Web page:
A word of advice. Reserve the dried oranges for indoor decorations only. What I’ve found is that if you use them on outdoor decorations the oranges rehydrate and start to rot. However, if you keep them indoors, and then after Christmas store them in an airtight container, such as a jar or old Tupperware box, then you can use your dried oranges year after year.
Zero Waste Salt Dough Stars Christmas Decorations
Salt dough ornaments aren’t just for kids, although you can certainly get your kids involved in making them.
This simple yet stylish Christmas-scented salt dough garland can be made by following Rocky Hedge Farm’s easy tutorial. If you have any stars left over, individual stars would also look amazing hanging on your tree or used in your gift wrapping.
As before, it’s best to use salt dough decorations for indoor decor only. And when you take your decorations down, it’s best to store salt dough ornaments in an airtight container. Again, if exposed to moisture they can go damp and rot in storage.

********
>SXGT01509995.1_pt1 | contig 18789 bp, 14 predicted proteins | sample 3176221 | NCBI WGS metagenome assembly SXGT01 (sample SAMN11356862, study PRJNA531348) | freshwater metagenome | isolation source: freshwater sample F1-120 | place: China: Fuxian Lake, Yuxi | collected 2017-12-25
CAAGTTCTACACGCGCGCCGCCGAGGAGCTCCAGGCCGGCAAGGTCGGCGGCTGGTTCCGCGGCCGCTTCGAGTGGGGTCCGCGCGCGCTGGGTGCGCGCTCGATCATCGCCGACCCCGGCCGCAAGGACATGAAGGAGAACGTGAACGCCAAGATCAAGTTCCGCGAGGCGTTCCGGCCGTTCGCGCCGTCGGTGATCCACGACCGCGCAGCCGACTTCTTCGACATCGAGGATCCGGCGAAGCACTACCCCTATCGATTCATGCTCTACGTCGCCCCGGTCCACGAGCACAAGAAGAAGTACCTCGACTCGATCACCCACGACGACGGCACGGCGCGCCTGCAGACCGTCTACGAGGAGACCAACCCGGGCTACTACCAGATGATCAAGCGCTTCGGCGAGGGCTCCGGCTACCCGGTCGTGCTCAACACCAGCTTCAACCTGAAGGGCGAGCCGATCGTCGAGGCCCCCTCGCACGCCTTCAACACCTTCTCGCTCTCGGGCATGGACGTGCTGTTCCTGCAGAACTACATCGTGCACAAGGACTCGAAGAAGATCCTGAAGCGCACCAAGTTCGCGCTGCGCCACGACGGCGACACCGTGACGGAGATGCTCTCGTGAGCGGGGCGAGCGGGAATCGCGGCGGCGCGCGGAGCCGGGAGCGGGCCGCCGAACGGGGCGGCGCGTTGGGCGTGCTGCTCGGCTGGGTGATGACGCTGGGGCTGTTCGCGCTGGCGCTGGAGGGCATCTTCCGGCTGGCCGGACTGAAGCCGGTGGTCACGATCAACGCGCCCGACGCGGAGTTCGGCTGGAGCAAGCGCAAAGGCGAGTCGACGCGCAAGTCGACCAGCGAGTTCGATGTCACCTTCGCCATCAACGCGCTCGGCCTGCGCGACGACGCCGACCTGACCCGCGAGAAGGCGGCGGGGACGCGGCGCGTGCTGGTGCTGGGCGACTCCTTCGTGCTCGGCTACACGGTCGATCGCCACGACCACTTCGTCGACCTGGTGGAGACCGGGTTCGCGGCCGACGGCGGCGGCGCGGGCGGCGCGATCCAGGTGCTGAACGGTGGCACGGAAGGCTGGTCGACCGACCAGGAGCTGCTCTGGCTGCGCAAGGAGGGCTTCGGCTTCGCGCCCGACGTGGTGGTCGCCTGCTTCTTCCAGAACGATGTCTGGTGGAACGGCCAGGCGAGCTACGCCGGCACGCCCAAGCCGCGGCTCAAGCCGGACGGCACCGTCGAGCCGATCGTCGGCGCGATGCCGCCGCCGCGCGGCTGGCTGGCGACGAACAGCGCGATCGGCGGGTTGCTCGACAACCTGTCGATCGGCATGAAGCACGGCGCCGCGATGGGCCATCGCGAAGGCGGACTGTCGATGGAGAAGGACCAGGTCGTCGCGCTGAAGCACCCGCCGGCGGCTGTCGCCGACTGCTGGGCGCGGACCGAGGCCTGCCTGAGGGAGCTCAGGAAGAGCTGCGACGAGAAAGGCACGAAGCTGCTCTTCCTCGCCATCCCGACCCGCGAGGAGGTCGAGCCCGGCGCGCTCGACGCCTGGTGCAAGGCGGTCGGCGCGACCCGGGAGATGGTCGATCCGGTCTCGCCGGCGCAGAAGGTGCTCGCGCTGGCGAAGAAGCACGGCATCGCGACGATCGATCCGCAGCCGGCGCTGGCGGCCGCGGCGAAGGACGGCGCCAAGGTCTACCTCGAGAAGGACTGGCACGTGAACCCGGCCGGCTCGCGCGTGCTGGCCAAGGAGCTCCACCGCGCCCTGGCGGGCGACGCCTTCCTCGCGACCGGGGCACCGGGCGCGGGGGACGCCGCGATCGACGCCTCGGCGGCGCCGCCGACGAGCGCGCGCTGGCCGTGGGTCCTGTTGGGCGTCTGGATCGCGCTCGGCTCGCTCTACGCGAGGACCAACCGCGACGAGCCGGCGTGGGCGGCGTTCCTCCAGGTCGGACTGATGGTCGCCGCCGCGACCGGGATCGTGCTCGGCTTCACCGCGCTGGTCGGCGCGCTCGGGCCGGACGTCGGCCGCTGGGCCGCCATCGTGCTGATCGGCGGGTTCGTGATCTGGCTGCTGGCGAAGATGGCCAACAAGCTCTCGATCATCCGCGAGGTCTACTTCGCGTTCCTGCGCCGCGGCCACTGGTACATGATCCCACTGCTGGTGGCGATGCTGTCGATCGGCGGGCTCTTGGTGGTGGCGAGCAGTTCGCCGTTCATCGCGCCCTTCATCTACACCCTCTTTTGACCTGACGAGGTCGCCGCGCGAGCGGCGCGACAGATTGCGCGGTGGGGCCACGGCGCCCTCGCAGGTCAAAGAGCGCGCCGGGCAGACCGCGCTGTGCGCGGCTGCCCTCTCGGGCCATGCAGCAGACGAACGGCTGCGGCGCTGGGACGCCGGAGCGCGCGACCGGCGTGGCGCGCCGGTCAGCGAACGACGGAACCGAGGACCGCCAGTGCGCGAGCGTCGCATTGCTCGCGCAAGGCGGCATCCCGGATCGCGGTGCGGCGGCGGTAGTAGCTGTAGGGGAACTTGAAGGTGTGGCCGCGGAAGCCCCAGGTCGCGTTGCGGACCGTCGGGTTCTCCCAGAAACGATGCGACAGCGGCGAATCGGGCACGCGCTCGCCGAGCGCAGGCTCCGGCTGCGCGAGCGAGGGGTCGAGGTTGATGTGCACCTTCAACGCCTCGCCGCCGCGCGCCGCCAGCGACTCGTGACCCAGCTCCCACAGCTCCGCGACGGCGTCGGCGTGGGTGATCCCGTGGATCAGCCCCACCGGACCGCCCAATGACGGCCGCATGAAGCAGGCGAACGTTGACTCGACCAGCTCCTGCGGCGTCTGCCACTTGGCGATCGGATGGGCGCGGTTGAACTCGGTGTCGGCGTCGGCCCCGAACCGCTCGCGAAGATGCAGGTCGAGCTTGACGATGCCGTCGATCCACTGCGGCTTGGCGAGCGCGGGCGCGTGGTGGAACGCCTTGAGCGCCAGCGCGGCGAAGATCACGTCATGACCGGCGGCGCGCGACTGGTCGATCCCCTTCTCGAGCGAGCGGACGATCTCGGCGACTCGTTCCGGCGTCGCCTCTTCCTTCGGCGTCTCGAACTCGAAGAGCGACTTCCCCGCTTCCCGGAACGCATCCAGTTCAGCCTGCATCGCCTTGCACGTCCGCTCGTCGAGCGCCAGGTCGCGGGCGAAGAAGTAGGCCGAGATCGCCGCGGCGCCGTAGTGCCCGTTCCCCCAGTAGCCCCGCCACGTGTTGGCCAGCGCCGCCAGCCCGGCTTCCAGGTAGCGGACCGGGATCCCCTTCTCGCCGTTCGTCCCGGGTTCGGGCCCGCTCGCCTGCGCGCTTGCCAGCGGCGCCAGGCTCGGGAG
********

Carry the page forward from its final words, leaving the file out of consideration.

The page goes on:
If you want bright white stars, then try my tutorial for homemade clay decorations. These are made using cornflour and bicarbonate of soda (or baking soda depending on where you are) and can be stored for use year after year.
If you are a keen crocheter, then this one’s for you. If you have any odds and ends of wool left over from other projects, then try making these beautiful crochet stars. Hang them on your Christmas tree as baubles, string them up in a garland, or use them instead of bows on Christmas gifts. The possibilities are endless! The free pattern is available from Persia Lou.
Looking for more crochet inspiration? Try my guide to crochet Christmas decorations to make.
Origami Star Garland
If you have a collection of paper – perhaps saved from deliveries and old wrapping paper – then this plastic-free origami stars tutorial from Girl About Townhouse is an easy one to follow.
All you need is paper, string, and a craft knife. You’ll be seeing stars in no time! Alternatively, this tutorial would be a great one for slightly older kids to follow. Pop a Christmas movie on and they’ll be busy for hours!